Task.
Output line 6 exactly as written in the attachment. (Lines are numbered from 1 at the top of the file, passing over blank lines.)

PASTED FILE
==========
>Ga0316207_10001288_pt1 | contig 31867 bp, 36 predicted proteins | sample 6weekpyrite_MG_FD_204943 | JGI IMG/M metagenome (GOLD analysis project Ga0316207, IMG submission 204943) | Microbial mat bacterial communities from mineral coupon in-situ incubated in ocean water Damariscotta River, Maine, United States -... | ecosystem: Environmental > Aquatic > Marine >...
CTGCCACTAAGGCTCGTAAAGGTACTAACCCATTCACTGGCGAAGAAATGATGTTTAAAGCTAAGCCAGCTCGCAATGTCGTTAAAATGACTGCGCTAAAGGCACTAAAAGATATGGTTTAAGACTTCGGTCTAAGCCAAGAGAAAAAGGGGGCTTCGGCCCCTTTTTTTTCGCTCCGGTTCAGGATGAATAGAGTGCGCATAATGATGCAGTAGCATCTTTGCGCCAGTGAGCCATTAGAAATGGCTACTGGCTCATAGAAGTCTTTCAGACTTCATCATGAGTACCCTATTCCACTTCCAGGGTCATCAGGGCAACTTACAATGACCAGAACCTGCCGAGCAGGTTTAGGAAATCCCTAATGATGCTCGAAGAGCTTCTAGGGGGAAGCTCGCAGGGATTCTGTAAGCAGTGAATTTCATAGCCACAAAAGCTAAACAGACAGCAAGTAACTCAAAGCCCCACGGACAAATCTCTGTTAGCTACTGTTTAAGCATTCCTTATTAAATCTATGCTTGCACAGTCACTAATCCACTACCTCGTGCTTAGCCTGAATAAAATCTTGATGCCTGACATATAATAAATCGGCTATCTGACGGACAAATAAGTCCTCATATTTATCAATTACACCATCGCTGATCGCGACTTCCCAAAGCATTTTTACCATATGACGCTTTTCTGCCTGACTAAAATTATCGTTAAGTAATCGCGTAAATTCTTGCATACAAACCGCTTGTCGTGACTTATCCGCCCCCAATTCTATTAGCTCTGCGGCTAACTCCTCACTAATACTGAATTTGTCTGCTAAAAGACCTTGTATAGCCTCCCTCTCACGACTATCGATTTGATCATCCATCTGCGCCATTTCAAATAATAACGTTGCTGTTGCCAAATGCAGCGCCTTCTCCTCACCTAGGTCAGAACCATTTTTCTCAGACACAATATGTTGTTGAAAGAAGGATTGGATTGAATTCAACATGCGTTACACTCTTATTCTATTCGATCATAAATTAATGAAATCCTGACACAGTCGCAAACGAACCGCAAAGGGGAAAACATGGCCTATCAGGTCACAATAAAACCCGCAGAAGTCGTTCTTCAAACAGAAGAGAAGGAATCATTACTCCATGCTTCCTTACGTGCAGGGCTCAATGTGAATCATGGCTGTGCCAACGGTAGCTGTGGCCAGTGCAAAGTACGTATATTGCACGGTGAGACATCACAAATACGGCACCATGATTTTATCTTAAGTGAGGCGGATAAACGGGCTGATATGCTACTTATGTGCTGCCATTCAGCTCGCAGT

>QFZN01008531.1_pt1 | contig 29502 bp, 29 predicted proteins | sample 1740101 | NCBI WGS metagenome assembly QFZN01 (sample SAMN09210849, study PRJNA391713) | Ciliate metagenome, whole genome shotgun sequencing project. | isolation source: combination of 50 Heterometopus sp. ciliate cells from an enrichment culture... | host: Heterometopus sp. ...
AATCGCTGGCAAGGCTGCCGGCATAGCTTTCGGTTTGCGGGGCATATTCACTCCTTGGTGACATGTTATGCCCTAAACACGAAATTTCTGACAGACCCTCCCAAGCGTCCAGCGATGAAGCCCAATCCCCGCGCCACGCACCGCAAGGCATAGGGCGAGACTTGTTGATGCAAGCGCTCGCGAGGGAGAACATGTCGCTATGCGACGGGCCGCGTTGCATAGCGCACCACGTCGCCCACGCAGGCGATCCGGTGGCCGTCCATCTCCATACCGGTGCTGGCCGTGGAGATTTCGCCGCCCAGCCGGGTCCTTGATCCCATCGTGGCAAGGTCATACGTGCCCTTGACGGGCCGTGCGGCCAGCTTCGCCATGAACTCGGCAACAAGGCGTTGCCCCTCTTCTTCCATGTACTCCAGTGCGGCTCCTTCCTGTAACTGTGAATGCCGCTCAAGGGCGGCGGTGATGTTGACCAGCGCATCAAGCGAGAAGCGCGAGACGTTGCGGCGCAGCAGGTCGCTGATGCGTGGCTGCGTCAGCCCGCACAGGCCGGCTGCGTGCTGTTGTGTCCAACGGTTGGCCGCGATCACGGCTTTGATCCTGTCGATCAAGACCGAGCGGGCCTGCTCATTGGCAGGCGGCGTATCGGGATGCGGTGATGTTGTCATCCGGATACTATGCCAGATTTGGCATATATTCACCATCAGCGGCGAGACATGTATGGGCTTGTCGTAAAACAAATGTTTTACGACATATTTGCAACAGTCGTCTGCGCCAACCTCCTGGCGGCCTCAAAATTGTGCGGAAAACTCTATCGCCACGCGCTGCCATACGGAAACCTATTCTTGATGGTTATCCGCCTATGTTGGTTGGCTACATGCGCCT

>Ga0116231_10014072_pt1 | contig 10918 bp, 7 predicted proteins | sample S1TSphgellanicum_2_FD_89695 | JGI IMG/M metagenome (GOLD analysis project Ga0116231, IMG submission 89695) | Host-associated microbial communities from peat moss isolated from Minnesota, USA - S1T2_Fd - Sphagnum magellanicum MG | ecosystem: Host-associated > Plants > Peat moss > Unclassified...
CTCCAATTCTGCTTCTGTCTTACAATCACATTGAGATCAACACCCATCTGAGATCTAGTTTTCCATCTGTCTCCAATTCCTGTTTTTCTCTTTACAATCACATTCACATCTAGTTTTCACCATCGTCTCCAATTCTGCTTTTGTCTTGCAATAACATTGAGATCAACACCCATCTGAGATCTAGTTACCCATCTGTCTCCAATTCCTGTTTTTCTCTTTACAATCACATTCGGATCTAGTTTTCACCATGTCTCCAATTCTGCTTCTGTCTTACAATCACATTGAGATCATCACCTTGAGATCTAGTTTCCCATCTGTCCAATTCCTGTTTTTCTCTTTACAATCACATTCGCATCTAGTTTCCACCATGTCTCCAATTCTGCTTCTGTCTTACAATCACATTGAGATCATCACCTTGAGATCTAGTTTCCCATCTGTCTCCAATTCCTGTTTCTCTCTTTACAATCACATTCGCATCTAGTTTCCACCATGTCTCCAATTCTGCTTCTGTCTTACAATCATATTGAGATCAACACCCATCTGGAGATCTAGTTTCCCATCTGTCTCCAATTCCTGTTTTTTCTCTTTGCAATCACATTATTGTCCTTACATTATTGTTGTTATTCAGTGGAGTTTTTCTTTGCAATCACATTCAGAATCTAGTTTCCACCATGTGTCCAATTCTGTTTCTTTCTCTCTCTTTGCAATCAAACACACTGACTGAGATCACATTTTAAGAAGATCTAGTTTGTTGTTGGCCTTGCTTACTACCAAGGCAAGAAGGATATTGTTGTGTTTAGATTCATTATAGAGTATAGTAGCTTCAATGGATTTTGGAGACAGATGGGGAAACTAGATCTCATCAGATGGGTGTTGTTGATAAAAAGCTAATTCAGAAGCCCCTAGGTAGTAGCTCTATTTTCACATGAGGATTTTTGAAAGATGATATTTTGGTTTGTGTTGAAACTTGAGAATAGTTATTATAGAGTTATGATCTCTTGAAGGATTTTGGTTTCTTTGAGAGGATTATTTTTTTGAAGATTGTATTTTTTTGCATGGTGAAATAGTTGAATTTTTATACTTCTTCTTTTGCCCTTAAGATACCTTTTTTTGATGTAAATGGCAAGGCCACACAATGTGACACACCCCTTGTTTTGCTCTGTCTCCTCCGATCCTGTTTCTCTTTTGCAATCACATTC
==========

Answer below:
CTCCAATTCTGCTTCTGTCTTACAATCACATTGAGATCAACACCCATCTGAGATCTAGTTTTCCATCTGTCTCCAATTCCTGTTTTTCTCTTTACAATCACATTCACATCTAGTTTTCACCATCGTCTCCAATTCTGCTTTTGTCTTGCAATAACATTGAGATCAACACCCATCTGAGATCTAGTTACCCATCTGTCTCCAATTCCTGTTTTTCTCTTTACAATCACATTCGGATCTAGTTTTCACCATGTCTCCAATTCTGCTTCTGTCTTACAATCACATTGAGATCATCACCTTGAGATCTAGTTTCCCATCTGTCCAATTCCTGTTTTTCTCTTTACAATCACATTCGCATCTAGTTTCCACCATGTCTCCAATTCTGCTTCTGTCTTACAATCACATTGAGATCATCACCTTGAGATCTAGTTTCCCATCTGTCTCCAATTCCTGTTTCTCTCTTTACAATCACATTCGCATCTAGTTTCCACCATGTCTCCAATTCTGCTTCTGTCTTACAATCATATTGAGATCAACACCCATCTGGAGATCTAGTTTCCCATCTGTCTCCAATTCCTGTTTTTTCTCTTTGCAATCACATTATTGTCCTTACATTATTGTTGTTATTCAGTGGAGTTTTTCTTTGCAATCACATTCAGAATCTAGTTTCCACCATGTGTCCAATTCTGTTTCTTTCTCTCTCTTTGCAATCAAACACACTGACTGAGATCACATTTTAAGAAGATCTAGTTTGTTGTTGGCCTTGCTTACTACCAAGGCAAGAAGGATATTGTTGTGTTTAGATTCATTATAGAGTATAGTAGCTTCAATGGATTTTGGAGACAGATGGGGAAACTAGATCTCATCAGATGGGTGTTGTTGATAAAAAGCTAATTCAGAAGCCCCTAGGTAGTAGCTCTATTTTCACATGAGGATTTTTGAAAGATGATATTTTGGTTTGTGTTGAAACTTGAGAATAGTTATTATAGAGTTATGATCTCTTGAAGGATTTTGGTTTCTTTGAGAGGATTATTTTTTTGAAGATTGTATTTTTTTGCATGGTGAAATAGTTGAATTTTTATACTTCTTCTTTTGCCCTTAAGATACCTTTTTTTGATGTAAATGGCAAGGCCACACAATGTGACACACCCCTTGTTTTGCTCTGTCTCCTCCGATCCTGTTTCTCTTTTGCAATCACATTC